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Arlington Police Rolling Back Traffic Enforcement, Community Outreach in Restructuring Effort

Arlington County Police will soon spend less time handing out traffic tickets, investigating minor offenses and attending community events, as the department moves ahead with a major restructuring effort.

The department announced Tuesday that it plans to start re-allocating its resources on Sunday (May 13) in order to compensate for the county’s struggles in hiring enough officers.

Police Chief M. Jay Farr first revealed some of these restructuring plans in an internal memo this February, noting that the department was 50 officers short of the 370 it’s authorized to employ to maintain current service levels. In a video released by the department Tuesday to detail the coming changes, Farr stressed that county police are “not moving away from the core, fundamental agreements we have with the community” and won’t be making any cuts to services like 911 response or investigations of serious crimes.

Farr did say, however, that the department will likely need to divert some of its officers away from traffic enforcement efforts — including the investigation of traffic-related complaints from residents — and investigations of smaller crimes, such as larcenies, minor hit and runs and other misdemeanors.

“We are not abandoning how we police,” Farr said. “We’re trimming it for a while, and we intend to do this on a temporary basis.”

Farr stressed that each incident’s “solvability factor” will impact just how quickly the department pursues investigations of more minor offenses, with violent crimes taking priority. He added that his officers might not be able to devote quite as much time to avoiding arrests related to public drunkenness in neighborhoods like Clarendon, where police have generally favored preventing major disruptions over simply arresting every person they can.

“We want to maintain that contact with the community and we don’t want the arrests to be the solution, but that requires people,” Farr said. “It actually requires more effort in prevention work and coordinated efforts with our partners.”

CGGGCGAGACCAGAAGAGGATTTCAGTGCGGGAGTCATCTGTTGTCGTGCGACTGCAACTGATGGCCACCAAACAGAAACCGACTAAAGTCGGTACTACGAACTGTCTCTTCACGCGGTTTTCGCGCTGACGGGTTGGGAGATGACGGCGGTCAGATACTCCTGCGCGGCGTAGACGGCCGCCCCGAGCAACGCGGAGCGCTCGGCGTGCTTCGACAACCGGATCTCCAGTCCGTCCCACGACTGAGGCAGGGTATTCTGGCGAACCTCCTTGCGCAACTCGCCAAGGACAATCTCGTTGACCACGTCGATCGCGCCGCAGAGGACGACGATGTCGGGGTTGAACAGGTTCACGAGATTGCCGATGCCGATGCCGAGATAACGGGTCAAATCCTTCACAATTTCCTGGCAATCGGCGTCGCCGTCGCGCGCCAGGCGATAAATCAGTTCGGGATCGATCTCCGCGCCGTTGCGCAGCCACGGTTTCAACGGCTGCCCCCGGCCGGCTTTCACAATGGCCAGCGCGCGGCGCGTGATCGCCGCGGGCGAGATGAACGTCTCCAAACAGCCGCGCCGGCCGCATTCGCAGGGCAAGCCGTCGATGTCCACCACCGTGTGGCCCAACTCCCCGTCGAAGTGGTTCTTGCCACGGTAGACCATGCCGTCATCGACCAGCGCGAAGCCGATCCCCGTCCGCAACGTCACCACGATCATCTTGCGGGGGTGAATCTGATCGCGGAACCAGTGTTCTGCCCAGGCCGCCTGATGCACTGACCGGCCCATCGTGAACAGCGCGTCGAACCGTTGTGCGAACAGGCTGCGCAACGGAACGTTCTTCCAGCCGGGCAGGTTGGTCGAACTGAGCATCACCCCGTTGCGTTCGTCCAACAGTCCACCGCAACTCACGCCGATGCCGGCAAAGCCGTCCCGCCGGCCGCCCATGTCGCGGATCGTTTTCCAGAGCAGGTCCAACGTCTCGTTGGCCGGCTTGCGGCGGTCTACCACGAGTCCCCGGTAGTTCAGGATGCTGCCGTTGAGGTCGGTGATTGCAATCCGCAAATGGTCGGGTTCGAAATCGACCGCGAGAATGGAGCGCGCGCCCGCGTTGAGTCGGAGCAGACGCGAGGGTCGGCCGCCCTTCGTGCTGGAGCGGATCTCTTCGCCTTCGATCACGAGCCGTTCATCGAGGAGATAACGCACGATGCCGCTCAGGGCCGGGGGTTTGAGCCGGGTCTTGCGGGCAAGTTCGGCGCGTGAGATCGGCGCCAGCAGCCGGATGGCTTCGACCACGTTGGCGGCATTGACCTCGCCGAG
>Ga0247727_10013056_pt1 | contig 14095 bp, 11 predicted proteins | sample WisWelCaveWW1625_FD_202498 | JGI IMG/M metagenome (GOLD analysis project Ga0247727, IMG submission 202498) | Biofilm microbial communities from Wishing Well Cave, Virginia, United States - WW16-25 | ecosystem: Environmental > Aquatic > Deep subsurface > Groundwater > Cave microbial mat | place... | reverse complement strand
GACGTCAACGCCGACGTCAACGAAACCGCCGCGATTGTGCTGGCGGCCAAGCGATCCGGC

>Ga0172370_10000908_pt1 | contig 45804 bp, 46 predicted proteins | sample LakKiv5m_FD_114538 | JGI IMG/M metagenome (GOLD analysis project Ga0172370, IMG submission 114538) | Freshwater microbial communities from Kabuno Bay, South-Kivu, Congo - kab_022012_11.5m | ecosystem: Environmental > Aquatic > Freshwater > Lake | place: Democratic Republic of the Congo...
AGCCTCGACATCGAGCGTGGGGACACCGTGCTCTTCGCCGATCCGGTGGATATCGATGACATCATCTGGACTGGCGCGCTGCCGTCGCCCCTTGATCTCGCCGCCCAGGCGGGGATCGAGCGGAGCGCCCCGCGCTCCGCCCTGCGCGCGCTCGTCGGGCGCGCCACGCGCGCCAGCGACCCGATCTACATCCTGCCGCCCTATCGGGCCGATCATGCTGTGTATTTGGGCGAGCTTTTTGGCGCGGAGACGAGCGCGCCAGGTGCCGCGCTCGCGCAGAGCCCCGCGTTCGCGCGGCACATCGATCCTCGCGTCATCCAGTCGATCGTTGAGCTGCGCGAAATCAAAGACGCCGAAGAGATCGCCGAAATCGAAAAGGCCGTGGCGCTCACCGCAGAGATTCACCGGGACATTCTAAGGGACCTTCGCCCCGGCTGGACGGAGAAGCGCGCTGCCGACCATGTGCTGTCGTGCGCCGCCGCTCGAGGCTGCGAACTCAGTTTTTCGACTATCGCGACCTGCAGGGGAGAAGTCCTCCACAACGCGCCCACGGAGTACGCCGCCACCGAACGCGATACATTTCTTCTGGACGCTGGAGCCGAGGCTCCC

Additionally, Farr plans to consolidate the department’s outreach efforts into a single “community resources section.” The department previously divided Arlington into three “districts,” with officers assigned to each one to address community concerns.

That means county officers will no longer attend regular meetings with each civic association throughout Arlington; rather, Farr says the department will organize quarterly meetings for communities in the northern and southern halves of the county, respectively. Farr is also calling off the department’s annual block party, and he plans to reduce the frequency of other outreach events like “Coffee with a Cop.”

“It’ll be a little less contact, a little less people,” Farr said.

Farr stressed that the department is “very aggressively” pursuing new recruits to ensure that these changes don’t become permanent — notably, the County Board recently agreed to increase police salaries in its new budget, following persistent complaints by the police union that pay rates in the county helped precipitate the current staffing squeeze.

But Farr also noted that the new hires will take time to train and get out on the streets, so he’s asking for patience as these changes take effect.

“We’re going to keep exploring this over the next few months,” Farr said. “We’re going to see where we go with it, we’re going to keep working on it.”

File photo

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